Getting on the Same Page: Kids need to be emotionally and physically nurtured. They also need structure, safety and security to succeed. Parenting styles can be vastly different when two people come together to raise kids. But parenting kids not born to you presents some very unique and difficult challenges. Bonding with them takes time. More time than it takes for biological parents and kids. It’s important to build a relationship with your stepkids before you leap into enforcing the rules. I bring back the have fun and laugh tip from above.
Truly, fun and laughter are some of the easiest and fastest ways to build a relationship with your stepkids. It’s totally non-threatening. And let down your guard a little. Vulnerability can go a long way. Let their mom or dad do the ‘dirty work” at the beginning. The wisest advice I ever heard from one stepmom to another in my support group was: let him parent as good or as bad as he will. Have your boundaries, i.e. if need be lock your bedroom door for privacy and protection of your sacred space. Use your communication skills to talk about how you will adapt the parenting structure to include both you and your partner in raising the kids. The more you can be on the same page over the long run the better it will be for everyone.
Cleaning out the Closet: We have some work to do when it comes to cleaning our closet out of the stuff that no longer fits. Patterns we pick up from our family, from other people, and other relationships can set the stage for how we communicate with and relate to our partners. We also have parenting experiences growing up that set our filter and our lens for how we view our kids and stepkids behaviour, and how we respond to it. We don’t live in a vacuum. All of our past experiences have made us who we are; for better or for worse. We need to be aware of how our past experiences impact who and how we are in our stepfamily relationships. Unpacking this requires some introspection on our part and honest communication with our partners about how we can be better partners and parents.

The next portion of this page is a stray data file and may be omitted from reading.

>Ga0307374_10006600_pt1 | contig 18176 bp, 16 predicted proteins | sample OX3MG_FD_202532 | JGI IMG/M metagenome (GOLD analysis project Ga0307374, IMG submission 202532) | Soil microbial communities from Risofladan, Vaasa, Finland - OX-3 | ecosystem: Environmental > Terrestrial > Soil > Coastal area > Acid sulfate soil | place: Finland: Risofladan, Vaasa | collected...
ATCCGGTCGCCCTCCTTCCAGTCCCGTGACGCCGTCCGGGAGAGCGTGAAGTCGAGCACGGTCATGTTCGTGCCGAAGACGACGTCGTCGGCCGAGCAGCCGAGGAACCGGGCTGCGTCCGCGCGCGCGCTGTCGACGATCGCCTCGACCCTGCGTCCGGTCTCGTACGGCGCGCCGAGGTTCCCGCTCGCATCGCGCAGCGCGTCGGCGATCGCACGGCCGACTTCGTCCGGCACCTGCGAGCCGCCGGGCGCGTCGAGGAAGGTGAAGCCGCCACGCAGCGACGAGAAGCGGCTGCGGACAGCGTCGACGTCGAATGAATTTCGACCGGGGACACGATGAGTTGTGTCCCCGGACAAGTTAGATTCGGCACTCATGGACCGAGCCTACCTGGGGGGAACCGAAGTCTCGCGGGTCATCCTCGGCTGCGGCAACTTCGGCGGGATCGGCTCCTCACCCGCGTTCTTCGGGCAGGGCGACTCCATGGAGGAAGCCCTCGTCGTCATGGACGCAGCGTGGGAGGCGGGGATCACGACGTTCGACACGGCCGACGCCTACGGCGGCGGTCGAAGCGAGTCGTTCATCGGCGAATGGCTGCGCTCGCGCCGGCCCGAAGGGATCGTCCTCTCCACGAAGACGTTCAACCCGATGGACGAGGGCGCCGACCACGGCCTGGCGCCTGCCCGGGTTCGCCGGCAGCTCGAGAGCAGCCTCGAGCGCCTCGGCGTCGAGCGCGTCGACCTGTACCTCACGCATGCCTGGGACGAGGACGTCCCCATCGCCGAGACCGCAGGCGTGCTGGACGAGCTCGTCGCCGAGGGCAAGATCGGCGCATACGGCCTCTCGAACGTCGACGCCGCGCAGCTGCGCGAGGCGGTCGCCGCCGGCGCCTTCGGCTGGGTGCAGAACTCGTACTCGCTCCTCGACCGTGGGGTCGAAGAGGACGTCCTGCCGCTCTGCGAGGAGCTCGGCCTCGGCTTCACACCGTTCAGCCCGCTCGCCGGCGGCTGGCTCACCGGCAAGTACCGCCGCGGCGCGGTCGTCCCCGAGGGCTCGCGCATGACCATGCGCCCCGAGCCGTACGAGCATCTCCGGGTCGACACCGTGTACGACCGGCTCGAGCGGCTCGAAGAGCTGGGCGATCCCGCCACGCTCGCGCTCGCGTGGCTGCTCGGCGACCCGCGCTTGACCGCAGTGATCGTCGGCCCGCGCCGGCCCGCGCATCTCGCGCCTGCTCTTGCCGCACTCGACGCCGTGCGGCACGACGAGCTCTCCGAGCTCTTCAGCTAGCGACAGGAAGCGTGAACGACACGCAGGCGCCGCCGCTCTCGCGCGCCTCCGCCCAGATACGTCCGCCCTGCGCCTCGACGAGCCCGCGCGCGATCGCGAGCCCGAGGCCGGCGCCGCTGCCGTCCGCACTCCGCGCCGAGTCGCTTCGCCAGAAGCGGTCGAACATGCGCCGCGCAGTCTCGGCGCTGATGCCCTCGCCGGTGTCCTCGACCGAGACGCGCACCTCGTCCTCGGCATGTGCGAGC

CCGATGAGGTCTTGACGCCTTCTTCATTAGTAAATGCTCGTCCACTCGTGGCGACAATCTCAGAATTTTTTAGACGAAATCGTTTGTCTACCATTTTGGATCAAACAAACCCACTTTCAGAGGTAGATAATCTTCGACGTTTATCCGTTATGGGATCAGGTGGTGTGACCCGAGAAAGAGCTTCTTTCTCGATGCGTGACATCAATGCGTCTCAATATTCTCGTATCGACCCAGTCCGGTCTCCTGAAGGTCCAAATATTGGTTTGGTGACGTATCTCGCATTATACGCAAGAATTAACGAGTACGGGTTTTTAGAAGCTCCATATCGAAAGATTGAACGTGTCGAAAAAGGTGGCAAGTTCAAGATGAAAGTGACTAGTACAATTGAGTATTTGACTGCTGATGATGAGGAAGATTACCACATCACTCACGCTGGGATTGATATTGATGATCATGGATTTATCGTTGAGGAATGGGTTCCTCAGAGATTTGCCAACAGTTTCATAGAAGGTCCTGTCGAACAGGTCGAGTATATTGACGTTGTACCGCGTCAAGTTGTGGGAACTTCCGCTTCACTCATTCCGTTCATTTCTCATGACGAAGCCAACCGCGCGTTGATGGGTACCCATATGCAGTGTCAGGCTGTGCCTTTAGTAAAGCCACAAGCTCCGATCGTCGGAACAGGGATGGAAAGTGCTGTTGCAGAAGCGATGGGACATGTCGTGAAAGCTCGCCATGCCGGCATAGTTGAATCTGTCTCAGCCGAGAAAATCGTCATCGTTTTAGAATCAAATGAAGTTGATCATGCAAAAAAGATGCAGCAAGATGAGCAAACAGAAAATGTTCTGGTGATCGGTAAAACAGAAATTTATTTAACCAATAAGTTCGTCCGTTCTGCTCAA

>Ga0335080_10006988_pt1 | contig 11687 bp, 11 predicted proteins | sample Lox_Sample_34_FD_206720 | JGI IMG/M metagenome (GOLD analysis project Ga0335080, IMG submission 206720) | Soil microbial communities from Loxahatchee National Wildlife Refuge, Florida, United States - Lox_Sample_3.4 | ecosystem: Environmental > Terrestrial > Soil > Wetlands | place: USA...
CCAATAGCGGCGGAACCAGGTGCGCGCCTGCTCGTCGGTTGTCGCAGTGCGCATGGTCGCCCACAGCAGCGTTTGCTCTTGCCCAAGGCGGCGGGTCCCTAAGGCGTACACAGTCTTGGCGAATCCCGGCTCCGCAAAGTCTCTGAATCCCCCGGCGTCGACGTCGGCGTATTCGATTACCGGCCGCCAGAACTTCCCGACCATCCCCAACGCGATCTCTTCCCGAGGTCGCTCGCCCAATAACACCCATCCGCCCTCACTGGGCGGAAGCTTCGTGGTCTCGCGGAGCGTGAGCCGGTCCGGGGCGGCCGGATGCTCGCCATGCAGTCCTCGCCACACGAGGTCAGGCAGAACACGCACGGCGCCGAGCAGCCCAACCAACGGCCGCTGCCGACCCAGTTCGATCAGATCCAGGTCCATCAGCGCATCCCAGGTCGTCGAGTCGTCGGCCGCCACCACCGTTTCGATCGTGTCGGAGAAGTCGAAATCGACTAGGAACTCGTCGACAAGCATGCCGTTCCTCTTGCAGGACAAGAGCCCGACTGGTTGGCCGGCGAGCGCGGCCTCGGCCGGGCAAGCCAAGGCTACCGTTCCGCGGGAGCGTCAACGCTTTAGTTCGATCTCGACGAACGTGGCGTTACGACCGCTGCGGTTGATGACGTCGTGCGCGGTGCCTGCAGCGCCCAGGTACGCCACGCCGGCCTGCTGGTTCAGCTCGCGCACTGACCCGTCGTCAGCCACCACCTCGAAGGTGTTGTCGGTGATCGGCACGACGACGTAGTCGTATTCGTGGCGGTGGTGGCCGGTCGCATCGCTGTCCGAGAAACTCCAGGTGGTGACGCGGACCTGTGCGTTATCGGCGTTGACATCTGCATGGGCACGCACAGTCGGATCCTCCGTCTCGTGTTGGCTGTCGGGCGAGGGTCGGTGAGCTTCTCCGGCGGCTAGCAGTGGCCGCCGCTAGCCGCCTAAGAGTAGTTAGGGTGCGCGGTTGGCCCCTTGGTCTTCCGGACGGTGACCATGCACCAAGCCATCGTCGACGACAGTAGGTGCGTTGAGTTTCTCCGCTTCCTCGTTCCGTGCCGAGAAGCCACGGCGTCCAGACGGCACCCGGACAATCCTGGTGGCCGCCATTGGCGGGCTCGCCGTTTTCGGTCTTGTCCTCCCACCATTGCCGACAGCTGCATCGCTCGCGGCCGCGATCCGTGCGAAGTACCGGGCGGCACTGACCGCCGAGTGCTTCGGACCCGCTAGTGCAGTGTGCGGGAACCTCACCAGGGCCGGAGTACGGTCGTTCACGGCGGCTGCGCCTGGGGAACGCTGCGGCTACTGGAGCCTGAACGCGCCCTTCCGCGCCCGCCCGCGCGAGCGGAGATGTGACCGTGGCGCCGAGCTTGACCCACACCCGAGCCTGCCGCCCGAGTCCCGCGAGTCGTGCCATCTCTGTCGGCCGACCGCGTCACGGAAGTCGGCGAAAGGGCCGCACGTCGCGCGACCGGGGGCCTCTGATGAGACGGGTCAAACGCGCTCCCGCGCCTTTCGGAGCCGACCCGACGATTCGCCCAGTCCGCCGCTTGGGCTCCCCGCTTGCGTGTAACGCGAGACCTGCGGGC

Partners being open to the same level of commitment to connection, communication, and having a team approach to co-parenting is a great start to stepfamily success. Making a promise to give that to each other, with a solid plan of execution for the year, are steps necessary for success.
Ali has a BA in Psychology and an MSc in Human Ecology specializing in Family Studies. She is a certified stepfamily coach and the owner and founder of Step by Step Mom- Stepfamily Coaching, a stepfamily and stepmom coaching business. She’s worked with Children’s Services in Edmonton, Alberta since 1998. She is currently a trainer on Edmonton’s Caregiver Training Unit teaching classes on building skills, providing advocacy and support for foster, kinship and adoptive parents. These classes include building the essential skills in raising nonbiological children from the foster care system who present with special needs. Ali is a stepmother of 3 adult children (with a couple of grandkids too) and the birth mother of 2 beautiful girls.